Fox Anchor Claims Medicare-for-All Is Like 'Eugenics Movement Where There Was the Forced Sterilization of the Mentally Disabled'

Fox Business anchor Dagen McDowell bizarrely claimed Tuesday that the government providing universal health care to all Americans was comparable to the Eugenics movement, which led to the "forced sterilization of the mentally disabled."

McDowell's comments came during a discussion on the Fox News program Outnumbered, in which panelists discussed the Medicare-for-All proposal—or single-payer health care—put forward by Democratic presidential candidates Senator Bernie Sanders of Vermont and Senator Elizabeth Warren of Massachusetts. Several other leading Democratic candidates support variations of the universal health care plan.

"More government control over your health, we've been there," McDowell argued. "It's called the Eugenics movement, where there was the forced sterilization of the mentally disabled, up until 1979," the anchor claimed.

Medicare-for-all and Bernie Sanders
Senator Bernie Sanders (I-Vermont) speaks on health care as Senator Elizabeth Warren (D-Massachusetts), Senator Richard Blumenthal (D-Connecticut) and Senator Kirsten Gillibrand (D-New York) listen on September 13, 2017 in Washington, D.C. Alex Wong/Getty

"Thinks about the power that you're handing to the federal government," she said, waving her finger.

Concluding the segment, Fox News co-anchor Melissa Francis chimed in, describing McDowell's assessment as a "terrifying note."

The Eugenics movement, which was often supported by racist and bigoted groups including the Nazis, was an attempt to selectively breed humanity by trying to remove genetic issues that were viewed as undesirable. Combining the beginnings of genetic science liberally with pseudo-science and anecdotal evidence, eugenicists attributed everything from mental illness and dwarfism to promiscuity and poverty to genetic defects as part of a philosophy that endorsed discrimination and, in some cases, violence. Despite its faulty premise, the belief system enjoyed significant popularity nationwide throughout the last century. As a result of the movement, some 20,000 people faced forced sterilization in California mental institutions between 1909 and 1979.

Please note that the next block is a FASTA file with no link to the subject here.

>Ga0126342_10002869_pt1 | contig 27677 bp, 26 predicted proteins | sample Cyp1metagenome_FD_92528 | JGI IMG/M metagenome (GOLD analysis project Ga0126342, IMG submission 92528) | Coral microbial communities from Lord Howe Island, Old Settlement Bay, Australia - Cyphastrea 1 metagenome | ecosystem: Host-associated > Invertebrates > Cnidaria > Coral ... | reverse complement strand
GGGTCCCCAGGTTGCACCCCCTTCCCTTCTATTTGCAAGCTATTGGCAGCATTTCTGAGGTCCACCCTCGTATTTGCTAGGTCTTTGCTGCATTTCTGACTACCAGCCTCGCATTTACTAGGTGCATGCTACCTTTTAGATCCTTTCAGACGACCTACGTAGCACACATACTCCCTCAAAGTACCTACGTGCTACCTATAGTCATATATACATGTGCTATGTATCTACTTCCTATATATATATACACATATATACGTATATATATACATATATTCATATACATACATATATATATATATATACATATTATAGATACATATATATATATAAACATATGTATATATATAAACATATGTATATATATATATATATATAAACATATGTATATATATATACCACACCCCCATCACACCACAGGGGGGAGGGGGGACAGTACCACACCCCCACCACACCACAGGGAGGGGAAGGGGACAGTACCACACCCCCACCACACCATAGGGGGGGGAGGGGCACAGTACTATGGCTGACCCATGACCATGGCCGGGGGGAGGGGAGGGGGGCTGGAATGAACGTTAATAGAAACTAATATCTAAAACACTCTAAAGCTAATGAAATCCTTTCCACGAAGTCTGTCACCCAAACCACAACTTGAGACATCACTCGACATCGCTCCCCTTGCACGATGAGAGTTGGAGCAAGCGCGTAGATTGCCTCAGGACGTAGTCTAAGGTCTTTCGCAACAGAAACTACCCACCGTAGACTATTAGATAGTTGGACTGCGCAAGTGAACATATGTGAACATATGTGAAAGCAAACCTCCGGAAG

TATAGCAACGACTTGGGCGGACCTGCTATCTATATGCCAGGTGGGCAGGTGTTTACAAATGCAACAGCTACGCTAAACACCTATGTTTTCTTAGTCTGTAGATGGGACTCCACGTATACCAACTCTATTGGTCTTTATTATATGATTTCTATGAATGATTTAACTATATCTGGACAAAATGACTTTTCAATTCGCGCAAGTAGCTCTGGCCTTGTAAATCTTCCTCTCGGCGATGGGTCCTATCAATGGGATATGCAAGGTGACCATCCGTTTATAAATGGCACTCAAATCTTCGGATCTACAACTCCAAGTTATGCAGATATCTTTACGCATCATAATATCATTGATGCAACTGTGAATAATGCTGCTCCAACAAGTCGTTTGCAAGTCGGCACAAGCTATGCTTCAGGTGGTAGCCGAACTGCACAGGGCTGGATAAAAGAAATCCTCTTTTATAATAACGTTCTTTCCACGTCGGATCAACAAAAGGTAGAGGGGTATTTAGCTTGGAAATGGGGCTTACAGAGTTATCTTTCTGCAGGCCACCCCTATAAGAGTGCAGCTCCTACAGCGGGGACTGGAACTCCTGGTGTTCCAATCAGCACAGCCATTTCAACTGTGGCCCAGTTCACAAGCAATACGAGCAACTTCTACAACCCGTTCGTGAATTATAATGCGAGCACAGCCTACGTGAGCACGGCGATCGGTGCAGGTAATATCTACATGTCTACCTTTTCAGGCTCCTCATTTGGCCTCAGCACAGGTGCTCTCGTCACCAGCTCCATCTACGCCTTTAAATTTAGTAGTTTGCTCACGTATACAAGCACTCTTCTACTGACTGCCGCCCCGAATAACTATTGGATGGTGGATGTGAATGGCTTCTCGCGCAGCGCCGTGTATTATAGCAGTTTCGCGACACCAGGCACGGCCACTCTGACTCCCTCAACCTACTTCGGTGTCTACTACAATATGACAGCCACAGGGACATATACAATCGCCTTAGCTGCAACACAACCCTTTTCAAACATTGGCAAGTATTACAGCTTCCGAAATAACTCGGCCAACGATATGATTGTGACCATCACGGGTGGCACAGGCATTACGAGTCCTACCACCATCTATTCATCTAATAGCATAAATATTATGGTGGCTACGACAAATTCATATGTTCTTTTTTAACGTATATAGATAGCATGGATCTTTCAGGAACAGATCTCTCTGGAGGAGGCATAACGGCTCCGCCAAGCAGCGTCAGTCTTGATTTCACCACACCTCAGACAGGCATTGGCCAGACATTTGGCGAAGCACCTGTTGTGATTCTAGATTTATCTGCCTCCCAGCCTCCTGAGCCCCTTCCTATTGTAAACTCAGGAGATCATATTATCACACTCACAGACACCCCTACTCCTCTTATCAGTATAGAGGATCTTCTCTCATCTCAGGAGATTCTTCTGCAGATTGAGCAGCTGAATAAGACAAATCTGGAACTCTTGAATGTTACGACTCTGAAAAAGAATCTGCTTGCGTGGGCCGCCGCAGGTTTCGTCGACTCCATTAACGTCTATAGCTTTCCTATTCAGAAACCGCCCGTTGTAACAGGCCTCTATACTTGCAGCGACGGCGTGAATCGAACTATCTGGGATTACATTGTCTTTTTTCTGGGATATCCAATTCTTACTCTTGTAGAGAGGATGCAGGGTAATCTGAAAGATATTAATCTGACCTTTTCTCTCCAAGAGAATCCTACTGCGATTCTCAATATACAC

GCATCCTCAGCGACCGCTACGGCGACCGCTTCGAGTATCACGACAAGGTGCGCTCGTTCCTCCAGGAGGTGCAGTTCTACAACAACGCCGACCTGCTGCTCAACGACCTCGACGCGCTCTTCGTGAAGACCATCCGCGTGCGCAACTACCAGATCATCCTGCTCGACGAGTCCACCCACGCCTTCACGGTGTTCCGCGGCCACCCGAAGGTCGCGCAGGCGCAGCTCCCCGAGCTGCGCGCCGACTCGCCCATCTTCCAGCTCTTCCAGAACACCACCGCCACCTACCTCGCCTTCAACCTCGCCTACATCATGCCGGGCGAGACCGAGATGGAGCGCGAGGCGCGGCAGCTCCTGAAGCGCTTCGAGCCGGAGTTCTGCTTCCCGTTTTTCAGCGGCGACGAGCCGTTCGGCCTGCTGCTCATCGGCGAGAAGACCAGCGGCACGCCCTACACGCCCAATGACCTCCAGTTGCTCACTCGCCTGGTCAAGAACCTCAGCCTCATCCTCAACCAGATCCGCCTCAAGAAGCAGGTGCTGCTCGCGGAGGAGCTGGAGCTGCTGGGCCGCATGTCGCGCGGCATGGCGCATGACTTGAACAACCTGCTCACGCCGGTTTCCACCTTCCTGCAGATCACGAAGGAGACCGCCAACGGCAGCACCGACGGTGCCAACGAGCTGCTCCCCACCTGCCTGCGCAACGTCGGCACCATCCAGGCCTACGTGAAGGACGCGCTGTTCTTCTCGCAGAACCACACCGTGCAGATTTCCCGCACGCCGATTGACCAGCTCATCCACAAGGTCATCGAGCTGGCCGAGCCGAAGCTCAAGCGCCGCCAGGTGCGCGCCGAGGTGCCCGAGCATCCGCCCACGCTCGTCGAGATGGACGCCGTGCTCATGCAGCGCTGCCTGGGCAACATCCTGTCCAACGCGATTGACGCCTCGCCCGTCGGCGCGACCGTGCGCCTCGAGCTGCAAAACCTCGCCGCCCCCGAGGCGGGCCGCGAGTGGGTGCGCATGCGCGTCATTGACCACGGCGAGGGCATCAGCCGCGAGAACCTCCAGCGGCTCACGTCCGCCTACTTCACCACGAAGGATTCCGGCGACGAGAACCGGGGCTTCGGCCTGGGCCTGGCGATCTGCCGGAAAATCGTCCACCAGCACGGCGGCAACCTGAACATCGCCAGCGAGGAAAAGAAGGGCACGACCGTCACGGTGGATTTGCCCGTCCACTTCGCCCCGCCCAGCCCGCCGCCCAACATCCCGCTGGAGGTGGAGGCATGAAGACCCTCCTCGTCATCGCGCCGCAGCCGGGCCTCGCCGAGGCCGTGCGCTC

The Medicare-for-all plan proposed by Sanders and Warren does not advocate forced sterilization, nor forced medical procedures of any kind. The proposal simply aims to shift the way medical costs are covered, doing away with most private insurance plans—which are largely controlled by for-profit corporations—and shifting Americans onto government-funded insurance, paid for by tax dollars, instead.

Under the plan, all Americans would be guaranteed health care coverage, whereas 8.5 percent of the population went without any insurance in 2018, an increase from 7.9 percent the year before.

A standard criticism of Medicare-for-all, one that arises much more frequently than McDowell's eugenics comparison, is that it would be exorbitantly costly and reduce quality. Advocates counter these assertions with claims that the overall cost would actually be lower, pointing out that Americans currently pay more for health care than in any other developed country, often with inferior outcomes. The U.S. is also one of the only developed nations that does not provide universal health care to its citizens.

"Powerful people who say that Medicare for All is an 'impossible' idea usually stand to profit from defending our corrupt, corporate-run health care system," Sanders tweeted on Monday, defending his proposal.

As of September, a Kaiser Family Foundation health tracking poll found that 51 percent of Americans support Medicare-for-all, while 47 percent disapprove. Previous polls have shown that the proposal enjoys even wider support. A survey published by Hill.TV and the HarrisX polling company last October found that 70 percent of Americans supported the plan. A Reuters/IPSOS poll released in August 2018 found the same level of support, with even 52 percent of Republicans backing the policy.